How to Prevent Condensation in Test Chamber
Air contracts as it cools. When a chamber is pulling down, it actually causes outside room air to be “sucked” into the chamber workspace. The moisture in the air will be drawn to and freeze on the cooling coil. The moisture will then vaporize into the air when the chamber is heated up and that moisture can end up as condensation on the test product.
Dry Air Purge or Gaseous Nitrogen (GN2) may be used to minimize condensation. Purging the chamber with either of the two maintaining a slight positive pressure on the chamber and minimizes the moisture infiltration into the chamber. The dry air or GN2 contains very little moisture so the chamber air can stay “dry”. To help avoid condensation on the walls and product with humidity chambers, bring up the air temperature.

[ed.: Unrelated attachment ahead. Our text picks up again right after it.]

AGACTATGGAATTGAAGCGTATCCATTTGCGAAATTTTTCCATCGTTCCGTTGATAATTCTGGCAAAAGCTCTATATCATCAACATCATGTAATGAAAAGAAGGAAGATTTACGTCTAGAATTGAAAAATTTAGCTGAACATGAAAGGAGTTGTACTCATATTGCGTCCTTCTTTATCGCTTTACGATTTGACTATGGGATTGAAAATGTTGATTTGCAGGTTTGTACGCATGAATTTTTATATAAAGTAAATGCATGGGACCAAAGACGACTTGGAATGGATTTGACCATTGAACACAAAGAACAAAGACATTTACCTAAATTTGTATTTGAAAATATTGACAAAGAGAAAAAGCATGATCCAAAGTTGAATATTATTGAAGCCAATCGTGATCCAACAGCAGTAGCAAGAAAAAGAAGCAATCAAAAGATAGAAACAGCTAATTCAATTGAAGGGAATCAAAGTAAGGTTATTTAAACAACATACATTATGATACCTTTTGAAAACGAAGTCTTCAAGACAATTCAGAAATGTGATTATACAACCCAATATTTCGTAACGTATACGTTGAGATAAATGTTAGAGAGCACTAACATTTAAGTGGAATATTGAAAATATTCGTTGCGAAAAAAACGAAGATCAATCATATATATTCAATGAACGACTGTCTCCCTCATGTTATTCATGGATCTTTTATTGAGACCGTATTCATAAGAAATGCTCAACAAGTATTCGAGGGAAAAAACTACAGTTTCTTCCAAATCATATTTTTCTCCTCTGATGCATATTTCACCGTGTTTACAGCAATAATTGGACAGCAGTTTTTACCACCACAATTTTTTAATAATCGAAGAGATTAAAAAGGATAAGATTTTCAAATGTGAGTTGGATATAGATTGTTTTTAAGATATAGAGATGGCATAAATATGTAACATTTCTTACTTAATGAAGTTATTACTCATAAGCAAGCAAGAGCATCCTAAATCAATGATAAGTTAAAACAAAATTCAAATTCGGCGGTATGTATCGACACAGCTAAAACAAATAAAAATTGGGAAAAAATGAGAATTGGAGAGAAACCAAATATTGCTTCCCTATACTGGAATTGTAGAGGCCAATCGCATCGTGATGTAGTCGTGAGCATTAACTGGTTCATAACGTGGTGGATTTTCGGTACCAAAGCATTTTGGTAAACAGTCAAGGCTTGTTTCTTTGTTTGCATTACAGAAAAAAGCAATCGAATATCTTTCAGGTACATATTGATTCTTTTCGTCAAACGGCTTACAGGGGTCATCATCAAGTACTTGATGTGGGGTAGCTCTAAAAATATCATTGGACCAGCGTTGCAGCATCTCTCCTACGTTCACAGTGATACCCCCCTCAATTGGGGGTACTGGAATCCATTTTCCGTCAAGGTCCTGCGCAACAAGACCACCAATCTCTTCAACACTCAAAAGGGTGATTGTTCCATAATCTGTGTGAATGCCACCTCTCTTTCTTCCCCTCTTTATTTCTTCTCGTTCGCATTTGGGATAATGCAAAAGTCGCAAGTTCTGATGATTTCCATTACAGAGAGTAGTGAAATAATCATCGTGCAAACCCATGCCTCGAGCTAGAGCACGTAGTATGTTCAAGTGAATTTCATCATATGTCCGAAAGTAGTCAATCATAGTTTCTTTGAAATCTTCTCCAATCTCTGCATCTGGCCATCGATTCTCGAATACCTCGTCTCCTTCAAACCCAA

first, let the walls and product stabilize, then raise humidity. If the chamber air temperature and humidity levels are raised faster than the wall and product temperature, moisture will condense on the cooler surfaces. By maintaining the dew point of the air below the surface temperature of the walls and product, moisture will not condense on the surfaces. In most cases you can run a characterization test or two first, to determine how long it takes the largest mass (be it product or wall) to stabilize.